DEA: Area drug users seek 'a better high'

The drug fentanyl — suspected of being an accomplice in an outbreak of heroin overdoses in the Oneonta area in recent days — is being increasingly mixed with the addictive opiate before being marketed to users “chasing a better high,” a federal Drug Enforcement Administration agent said Thursday.

“They are looking for a stronger heroin,” Agent Erin Mulvey told The Daily Star. “It makes the heroin much stronger. Fentanyl is 100 times more powerful than morphine.”

Moreover, she said, the combination makes the substance addicts shoot into their body a toxic cocktail.

Over the past nine days, seven heroin overdose cases have been handled by Bassett Medical Center in Cooperstown, while the A.O. Fox Hospital emergency room in Oneonta has had five such cases, Bassett spokeswoman Karen Hooker said.

Authorities confirmed that included in the cluster of overdoses were two fatalities: one a woman found dead inside the Motel 88 on Chestnut Street in Oneonta and the second a man found dead in Laurens.

The woman was identified by acquaintances as Heidi A.Morgan, who on her social media page described herself as a server at the Applebee’s restaurant in Oneonta. The man has not been identified.

Morgan, who was 30 years old, was a Tennessee native and was a helpful and enthusiastic person who evinced no sign that she had developed an addiction to opiates, said Rebecca Schoener of Greene.

“I’ve only known her since August, and she came across all the time like an awesome person,” Schoener said. “I thought she was just a happy person. I didn’t know she was involved with drugs. None of us did.”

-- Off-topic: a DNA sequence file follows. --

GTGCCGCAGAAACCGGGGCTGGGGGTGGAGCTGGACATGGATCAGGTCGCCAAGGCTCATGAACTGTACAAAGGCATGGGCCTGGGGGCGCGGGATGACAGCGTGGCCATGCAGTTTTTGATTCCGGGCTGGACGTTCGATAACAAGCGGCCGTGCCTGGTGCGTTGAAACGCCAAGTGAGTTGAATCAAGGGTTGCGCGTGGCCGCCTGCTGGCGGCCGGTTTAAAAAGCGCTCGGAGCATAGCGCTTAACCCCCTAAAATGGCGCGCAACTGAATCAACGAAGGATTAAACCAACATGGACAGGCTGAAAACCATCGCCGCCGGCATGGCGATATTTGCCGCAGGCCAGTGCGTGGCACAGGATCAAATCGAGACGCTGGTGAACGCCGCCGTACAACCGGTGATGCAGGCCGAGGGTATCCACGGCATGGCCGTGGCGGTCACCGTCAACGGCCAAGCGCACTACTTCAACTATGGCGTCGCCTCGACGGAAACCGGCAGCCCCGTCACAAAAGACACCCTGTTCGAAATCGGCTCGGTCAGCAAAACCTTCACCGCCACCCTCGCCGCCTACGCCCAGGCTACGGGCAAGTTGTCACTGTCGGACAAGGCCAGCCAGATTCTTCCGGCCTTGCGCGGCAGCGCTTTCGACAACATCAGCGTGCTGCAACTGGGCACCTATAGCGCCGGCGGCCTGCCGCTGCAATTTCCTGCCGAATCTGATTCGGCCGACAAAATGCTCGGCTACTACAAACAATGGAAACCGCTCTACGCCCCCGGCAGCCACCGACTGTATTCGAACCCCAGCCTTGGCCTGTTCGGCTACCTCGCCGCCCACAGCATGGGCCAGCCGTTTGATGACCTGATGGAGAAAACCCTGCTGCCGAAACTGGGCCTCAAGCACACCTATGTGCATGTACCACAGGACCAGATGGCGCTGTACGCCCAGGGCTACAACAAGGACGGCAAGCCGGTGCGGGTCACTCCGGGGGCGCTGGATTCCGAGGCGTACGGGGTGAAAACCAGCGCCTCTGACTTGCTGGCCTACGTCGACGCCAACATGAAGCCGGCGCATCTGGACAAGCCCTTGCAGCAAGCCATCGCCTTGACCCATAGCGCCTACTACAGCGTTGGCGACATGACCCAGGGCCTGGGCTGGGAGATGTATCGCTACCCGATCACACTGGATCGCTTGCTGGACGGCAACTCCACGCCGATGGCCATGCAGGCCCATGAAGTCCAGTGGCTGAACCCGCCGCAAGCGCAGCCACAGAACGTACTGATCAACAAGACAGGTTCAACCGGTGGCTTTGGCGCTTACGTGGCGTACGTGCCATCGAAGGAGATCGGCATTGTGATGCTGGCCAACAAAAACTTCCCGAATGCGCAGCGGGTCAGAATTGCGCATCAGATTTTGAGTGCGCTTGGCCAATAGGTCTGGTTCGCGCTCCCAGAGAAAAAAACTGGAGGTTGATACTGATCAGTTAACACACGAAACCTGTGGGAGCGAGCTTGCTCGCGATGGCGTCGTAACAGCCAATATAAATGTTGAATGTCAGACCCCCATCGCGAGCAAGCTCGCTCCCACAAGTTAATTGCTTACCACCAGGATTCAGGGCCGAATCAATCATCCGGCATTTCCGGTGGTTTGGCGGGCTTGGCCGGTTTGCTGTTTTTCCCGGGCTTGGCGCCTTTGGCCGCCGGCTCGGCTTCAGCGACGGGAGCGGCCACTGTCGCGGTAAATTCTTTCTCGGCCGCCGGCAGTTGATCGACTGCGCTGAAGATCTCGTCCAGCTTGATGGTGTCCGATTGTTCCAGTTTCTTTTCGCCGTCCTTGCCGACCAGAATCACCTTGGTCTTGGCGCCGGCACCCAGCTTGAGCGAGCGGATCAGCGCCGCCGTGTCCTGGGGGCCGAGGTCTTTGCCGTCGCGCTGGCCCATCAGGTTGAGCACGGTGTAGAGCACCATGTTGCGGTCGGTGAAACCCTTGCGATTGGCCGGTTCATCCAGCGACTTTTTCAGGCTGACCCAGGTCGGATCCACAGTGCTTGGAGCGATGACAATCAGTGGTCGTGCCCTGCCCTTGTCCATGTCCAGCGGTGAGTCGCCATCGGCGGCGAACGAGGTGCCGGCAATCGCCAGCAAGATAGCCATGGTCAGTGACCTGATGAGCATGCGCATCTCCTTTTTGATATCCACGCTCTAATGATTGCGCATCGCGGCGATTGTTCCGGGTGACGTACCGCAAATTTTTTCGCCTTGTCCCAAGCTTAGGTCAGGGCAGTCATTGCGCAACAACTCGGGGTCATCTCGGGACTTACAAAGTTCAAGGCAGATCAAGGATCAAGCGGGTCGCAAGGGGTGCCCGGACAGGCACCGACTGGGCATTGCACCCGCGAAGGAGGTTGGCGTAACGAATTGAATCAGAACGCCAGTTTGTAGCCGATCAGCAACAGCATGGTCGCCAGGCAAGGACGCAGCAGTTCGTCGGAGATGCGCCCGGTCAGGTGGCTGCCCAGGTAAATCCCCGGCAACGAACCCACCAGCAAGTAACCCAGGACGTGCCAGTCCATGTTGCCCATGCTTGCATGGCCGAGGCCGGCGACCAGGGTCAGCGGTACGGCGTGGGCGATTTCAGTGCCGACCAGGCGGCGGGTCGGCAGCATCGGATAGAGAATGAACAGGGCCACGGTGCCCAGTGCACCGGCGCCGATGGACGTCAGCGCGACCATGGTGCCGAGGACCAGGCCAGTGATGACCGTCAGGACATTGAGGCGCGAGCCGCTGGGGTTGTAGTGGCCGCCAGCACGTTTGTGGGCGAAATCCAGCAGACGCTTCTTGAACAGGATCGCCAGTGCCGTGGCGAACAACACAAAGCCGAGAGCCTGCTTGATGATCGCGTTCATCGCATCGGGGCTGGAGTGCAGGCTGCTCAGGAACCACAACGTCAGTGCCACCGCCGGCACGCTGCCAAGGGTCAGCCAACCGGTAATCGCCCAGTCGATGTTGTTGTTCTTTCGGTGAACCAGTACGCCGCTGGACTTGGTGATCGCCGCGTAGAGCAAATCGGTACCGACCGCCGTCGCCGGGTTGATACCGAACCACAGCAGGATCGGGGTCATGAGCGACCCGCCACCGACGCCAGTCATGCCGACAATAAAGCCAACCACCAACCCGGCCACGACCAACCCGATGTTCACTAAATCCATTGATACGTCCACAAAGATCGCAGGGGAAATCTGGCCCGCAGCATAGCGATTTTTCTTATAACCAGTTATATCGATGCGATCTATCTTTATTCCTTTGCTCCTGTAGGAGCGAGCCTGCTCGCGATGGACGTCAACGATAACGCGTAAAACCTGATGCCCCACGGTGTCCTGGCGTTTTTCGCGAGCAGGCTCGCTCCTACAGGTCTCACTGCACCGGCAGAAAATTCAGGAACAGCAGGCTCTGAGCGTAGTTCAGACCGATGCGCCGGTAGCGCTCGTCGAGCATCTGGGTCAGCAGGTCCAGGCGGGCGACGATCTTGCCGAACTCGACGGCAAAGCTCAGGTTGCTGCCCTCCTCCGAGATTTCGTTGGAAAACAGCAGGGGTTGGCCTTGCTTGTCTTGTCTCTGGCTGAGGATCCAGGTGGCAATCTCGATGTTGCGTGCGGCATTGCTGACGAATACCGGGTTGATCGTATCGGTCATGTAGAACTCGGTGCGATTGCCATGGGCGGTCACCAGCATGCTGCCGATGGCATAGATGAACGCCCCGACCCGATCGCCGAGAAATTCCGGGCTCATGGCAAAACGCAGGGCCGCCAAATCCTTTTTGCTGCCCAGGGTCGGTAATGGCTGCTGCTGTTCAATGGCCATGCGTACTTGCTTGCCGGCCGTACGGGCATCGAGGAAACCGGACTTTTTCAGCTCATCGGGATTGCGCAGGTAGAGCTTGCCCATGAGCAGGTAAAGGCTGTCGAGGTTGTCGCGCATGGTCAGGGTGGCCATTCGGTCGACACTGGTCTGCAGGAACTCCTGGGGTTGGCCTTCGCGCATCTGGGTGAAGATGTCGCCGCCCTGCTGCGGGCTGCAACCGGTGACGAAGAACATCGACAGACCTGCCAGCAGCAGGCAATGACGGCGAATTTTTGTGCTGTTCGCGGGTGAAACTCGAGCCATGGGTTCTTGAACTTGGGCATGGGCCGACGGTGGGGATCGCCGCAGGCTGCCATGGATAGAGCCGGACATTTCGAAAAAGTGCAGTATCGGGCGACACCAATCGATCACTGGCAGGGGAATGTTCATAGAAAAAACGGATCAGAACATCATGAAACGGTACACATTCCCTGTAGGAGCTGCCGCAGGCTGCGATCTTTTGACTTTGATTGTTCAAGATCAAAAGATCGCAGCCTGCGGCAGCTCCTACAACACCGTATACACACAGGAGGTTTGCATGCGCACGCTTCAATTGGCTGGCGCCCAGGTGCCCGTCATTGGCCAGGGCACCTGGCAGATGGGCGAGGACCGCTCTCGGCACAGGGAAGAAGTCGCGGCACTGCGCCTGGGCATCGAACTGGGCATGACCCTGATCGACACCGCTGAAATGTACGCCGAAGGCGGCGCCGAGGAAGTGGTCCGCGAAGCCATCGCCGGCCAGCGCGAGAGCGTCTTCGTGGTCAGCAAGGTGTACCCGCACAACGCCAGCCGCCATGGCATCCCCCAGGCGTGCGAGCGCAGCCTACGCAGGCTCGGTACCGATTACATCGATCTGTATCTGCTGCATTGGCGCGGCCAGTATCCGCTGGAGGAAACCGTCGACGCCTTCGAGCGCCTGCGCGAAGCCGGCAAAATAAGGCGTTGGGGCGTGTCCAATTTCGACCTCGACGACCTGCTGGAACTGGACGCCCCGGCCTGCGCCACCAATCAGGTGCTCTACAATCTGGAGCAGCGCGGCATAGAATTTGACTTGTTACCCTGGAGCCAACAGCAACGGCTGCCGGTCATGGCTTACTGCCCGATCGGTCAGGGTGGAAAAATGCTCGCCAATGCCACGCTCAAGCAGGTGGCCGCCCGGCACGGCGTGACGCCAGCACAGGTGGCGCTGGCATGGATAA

According to State Police records, Morgan was arrested on July 10 on Murdock Street in the town of Oneonta on charges of possession of a hypodermic instrument and possession of a controlled substance.

Police reported then that troopers reported to a call of a suspicious vehicle and arrested Morgan and a 21-year-old man from West Davenport. The latter was charged with driving while his ability was impaired with drugs, weapons possession and unlicensed operation of a motor vehicle.

Otsego County Sheriff Richard Devlin and Oneonta Police Lt. Douglas Brenner said investigators are pursuing leads in connection with the overdoses but no arrests have been made.

In recent months, law enforcement officials across the country have issued warnings about the dangers of mixing fentanyl with heroin. In Ohio last month, a 29-year-old man was sentenced to 20 years in federal prison after he was convicted of distributing fentanyl-laced heroin that was implicated in a fatal overdose.

Mulvey said the heroin that is imported into New York generally arrives without any fentanyl in it, but the adulterant is mixed with the drugs as it is moved out to distributors hoping to attract customers by promoting the drug’s potency.

“These people are not doctors,” Mulvey pointed out. “They don’t know how much fentanyl or heroin a person can take in their bodies” without causing an overdose or other adverse reaction.

Devlin said the high potency form of heroin appears to be a new phenomenon for Otsego County. “We know it’s around,” he said. “We just hadn’t seen it here.”

He said several deputies are already trained in the administration of Narcan, a substance that can reverse an overdose if administered on time. Training in the administration of Narcan will be extended to more deputies as well as to Cooperstown village police, he said.

In Oneonta, Brenner said, city firefighters are trained in using Narcan and work in close conjunction with police when responding to overdoses.

Delaware County Undersheriff Craig DuMond said his county’s opiate task force is pursuing a three-tiered strategy of treatment, aggressive enforcement and education in combating the opiate epidemic plaguing his county. 

“The problem isn’t going away,” he said.

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